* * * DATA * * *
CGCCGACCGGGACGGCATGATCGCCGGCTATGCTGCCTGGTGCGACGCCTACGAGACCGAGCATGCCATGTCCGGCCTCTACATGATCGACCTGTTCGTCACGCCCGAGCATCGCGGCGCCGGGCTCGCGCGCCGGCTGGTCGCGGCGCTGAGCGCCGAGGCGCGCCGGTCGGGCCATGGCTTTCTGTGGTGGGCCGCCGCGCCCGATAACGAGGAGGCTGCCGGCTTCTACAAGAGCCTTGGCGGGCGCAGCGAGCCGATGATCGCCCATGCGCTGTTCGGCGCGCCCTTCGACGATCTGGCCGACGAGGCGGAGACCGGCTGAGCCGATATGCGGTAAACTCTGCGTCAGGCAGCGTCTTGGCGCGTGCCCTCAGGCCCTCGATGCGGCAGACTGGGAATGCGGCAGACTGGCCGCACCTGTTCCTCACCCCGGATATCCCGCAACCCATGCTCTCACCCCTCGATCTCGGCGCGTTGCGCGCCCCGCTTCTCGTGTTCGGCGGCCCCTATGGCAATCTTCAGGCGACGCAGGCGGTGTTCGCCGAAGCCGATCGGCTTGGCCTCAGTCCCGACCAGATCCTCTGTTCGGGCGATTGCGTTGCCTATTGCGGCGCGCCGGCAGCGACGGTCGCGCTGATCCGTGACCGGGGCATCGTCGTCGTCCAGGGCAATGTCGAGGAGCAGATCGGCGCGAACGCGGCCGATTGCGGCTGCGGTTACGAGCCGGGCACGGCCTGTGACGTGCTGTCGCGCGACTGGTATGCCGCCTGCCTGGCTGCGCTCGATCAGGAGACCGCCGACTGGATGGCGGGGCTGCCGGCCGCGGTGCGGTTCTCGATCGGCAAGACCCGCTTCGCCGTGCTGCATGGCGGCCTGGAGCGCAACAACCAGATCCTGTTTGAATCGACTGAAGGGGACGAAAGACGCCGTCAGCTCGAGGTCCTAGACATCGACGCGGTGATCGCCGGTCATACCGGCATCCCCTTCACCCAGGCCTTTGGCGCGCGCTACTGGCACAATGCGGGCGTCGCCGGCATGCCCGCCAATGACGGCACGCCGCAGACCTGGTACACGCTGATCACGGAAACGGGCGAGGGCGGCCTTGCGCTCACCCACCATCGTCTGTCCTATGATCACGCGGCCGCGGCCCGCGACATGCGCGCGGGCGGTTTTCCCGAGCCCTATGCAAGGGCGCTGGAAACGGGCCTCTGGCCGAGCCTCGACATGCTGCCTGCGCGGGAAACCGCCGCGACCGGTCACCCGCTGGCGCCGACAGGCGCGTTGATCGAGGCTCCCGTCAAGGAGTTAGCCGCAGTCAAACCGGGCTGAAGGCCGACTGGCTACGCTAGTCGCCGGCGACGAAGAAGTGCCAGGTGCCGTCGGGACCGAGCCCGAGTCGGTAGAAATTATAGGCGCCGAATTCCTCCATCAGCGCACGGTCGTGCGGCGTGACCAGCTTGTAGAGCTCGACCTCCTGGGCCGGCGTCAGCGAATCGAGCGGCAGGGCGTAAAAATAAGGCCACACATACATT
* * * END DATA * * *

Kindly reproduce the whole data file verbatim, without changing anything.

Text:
CGCCGACCGGGACGGCATGATCGCCGGCTATGCTGCCTGGTGCGACGCCTACGAGACCGAGCATGCCATGTCCGGCCTCTACATGATCGACCTGTTCGTCACGCCCGAGCATCGCGGCGCCGGGCTCGCGCGCCGGCTGGTCGCGGCGCTGAGCGCCGAGGCGCGCCGGTCGGGCCATGGCTTTCTGTGGTGGGCCGCCGCGCCCGATAACGAGGAGGCTGCCGGCTTCTACAAGAGCCTTGGCGGGCGCAGCGAGCCGATGATCGCCCATGCGCTGTTCGGCGCGCCCTTCGACGATCTGGCCGACGAGGCGGAGACCGGCTGAGCCGATATGCGGTAAACTCTGCGTCAGGCAGCGTCTTGGCGCGTGCCCTCAGGCCCTCGATGCGGCAGACTGGGAATGCGGCAGACTGGCCGCACCTGTTCCTCACCCCGGATATCCCGCAACCCATGCTCTCACCCCTCGATCTCGGCGCGTTGCGCGCCCCGCTTCTCGTGTTCGGCGGCCCCTATGGCAATCTTCAGGCGACGCAGGCGGTGTTCGCCGAAGCCGATCGGCTTGGCCTCAGTCCCGACCAGATCCTCTGTTCGGGCGATTGCGTTGCCTATTGCGGCGCGCCGGCAGCGACGGTCGCGCTGATCCGTGACCGGGGCATCGTCGTCGTCCAGGGCAATGTCGAGGAGCAGATCGGCGCGAACGCGGCCGATTGCGGCTGCGGTTACGAGCCGGGCACGGCCTGTGACGTGCTGTCGCGCGACTGGTATGCCGCCTGCCTGGCTGCGCTCGATCAGGAGACCGCCGACTGGATGGCGGGGCTGCCGGCCGCGGTGCGGTTCTCGATCGGCAAGACCCGCTTCGCCGTGCTGCATGGCGGCCTGGAGCGCAACAACCAGATCCTGTTTGAATCGACTGAAGGGGACGAAAGACGCCGTCAGCTCGAGGTCCTAGACATCGACGCGGTGATCGCCGGTCATACCGGCATCCCCTTCACCCAGGCCTTTGGCGCGCGCTACTGGCACAATGCGGGCGTCGCCGGCATGCCCGCCAATGACGGCACGCCGCAGACCTGGTACACGCTGATCACGGAAACGGGCGAGGGCGGCCTTGCGCTCACCCACCATCGTCTGTCCTATGATCACGCGGCCGCGGCCCGCGACATGCGCGCGGGCGGTTTTCCCGAGCCCTATGCAAGGGCGCTGGAAACGGGCCTCTGGCCGAGCCTCGACATGCTGCCTGCGCGGGAAACCGCCGCGACCGGTCACCCGCTGGCGCCGACAGGCGCGTTGATCGAGGCTCCCGTCAAGGAGTTAGCCGCAGTCAAACCGGGCTGAAGGCCGACTGGCTACGCTAGTCGCCGGCGACGAAGAAGTGCCAGGTGCCGTCGGGACCGAGCCCGAGTCGGTAGAAATTATAGGCGCCGAATTCCTCCATCAGCGCACGGTCGTGCGGCGTGACCAGCTTGTAGAGCTCGACCTCCTGGGCCGGCGTCAGCGAATCGAGCGGCAGGGCGTAAAAATAAGGCCACACATACATT